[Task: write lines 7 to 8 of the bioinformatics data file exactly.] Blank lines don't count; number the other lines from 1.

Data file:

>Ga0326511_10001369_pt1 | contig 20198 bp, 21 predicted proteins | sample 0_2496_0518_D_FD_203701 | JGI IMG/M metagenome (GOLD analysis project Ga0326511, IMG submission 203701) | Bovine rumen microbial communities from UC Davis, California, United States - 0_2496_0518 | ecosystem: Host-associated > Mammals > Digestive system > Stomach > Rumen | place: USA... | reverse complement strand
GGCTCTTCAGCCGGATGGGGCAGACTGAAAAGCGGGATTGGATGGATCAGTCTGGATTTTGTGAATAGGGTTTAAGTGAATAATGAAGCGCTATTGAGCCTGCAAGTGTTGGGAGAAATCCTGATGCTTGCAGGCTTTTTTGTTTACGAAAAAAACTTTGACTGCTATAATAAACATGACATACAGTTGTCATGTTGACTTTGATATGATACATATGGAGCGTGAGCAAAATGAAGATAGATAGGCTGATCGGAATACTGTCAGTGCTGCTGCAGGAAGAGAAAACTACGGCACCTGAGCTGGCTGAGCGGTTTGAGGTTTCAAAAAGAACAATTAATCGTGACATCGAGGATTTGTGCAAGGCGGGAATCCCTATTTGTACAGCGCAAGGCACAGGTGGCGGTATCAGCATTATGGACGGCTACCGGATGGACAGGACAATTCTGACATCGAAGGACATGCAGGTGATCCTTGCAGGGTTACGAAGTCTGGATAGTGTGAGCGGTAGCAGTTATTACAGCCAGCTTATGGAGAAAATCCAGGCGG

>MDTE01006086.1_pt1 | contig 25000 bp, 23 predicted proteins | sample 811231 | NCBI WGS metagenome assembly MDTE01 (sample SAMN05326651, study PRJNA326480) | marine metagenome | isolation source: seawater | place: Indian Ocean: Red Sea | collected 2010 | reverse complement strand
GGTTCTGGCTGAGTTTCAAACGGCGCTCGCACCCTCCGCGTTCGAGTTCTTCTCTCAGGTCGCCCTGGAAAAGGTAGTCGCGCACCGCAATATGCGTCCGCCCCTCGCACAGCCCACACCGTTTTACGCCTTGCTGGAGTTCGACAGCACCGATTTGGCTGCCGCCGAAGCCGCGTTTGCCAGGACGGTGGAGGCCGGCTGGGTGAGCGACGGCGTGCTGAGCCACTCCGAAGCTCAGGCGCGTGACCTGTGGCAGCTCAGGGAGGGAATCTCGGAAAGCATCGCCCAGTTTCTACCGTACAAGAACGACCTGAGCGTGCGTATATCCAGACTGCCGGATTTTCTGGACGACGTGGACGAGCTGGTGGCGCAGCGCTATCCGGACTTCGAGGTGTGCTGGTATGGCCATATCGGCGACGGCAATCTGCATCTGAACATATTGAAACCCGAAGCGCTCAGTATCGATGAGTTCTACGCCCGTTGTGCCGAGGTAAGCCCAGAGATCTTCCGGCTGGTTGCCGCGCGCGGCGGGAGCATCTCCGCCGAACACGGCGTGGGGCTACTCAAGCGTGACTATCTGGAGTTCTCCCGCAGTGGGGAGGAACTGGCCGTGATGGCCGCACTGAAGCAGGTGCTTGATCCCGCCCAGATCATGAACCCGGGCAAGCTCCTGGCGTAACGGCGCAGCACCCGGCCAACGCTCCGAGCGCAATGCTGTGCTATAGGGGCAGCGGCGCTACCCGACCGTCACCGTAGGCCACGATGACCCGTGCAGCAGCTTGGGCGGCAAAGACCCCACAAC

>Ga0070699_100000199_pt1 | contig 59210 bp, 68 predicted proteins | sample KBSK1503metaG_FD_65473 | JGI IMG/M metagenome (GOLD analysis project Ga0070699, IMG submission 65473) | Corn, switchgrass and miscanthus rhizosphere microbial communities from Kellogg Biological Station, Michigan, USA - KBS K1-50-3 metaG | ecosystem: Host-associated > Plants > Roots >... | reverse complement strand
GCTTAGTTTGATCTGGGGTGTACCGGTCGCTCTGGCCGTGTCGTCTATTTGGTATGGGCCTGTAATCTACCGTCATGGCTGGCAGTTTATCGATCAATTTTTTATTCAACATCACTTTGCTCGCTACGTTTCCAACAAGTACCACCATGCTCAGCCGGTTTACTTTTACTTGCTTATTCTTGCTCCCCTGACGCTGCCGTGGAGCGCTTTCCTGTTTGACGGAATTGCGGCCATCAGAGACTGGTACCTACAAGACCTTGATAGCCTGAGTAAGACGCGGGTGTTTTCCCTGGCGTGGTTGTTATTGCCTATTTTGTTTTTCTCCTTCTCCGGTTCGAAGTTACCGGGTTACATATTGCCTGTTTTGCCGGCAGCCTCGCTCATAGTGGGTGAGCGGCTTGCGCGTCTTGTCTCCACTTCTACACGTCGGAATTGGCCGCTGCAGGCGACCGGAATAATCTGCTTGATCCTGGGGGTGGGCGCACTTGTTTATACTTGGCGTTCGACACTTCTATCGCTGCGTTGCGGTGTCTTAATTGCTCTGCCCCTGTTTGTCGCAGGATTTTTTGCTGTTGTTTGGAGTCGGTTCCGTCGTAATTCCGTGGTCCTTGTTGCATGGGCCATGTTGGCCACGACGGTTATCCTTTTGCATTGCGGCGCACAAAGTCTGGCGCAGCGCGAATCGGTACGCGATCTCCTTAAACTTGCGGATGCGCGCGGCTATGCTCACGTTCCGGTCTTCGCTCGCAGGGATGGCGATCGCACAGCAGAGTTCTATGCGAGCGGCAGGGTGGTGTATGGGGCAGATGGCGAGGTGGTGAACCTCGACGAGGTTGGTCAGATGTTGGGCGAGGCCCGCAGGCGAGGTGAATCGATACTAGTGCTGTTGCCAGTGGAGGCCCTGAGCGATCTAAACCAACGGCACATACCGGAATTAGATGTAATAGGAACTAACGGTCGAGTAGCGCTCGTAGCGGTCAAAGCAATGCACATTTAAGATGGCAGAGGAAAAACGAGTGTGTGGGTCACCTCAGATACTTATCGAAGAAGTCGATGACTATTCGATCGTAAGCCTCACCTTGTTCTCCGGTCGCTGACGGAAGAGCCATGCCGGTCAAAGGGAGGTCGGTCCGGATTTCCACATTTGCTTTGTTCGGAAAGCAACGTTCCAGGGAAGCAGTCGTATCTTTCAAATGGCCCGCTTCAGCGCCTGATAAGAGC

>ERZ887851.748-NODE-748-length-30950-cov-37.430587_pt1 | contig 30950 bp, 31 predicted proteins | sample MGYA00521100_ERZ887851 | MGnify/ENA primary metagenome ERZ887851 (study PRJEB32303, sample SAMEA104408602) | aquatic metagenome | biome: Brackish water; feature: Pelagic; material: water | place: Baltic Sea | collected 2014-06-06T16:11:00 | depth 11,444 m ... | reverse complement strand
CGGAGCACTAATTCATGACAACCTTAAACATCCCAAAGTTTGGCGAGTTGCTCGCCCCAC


>ERZ887851.748-NODE-748-length-30950-cov-37.430587_pt1 | contig 30950 bp, 31 predicted proteins | sample MGYA00521100_ERZ887851 | MGnify/ENA primary metagenome ERZ887851 (study PRJEB32303, sample SAMEA104408602) | aquatic metagenome | biome: Brackish water; feature: Pelagic; material: water | place: Baltic Sea | collected 2014-06-06T16:11:00 | depth 11,444 m ... | reverse complement strand
CGGAGCACTAATTCATGACAACCTTAAACATCCCAAAGTTTGGCGAGTTGCTCGCCCCAC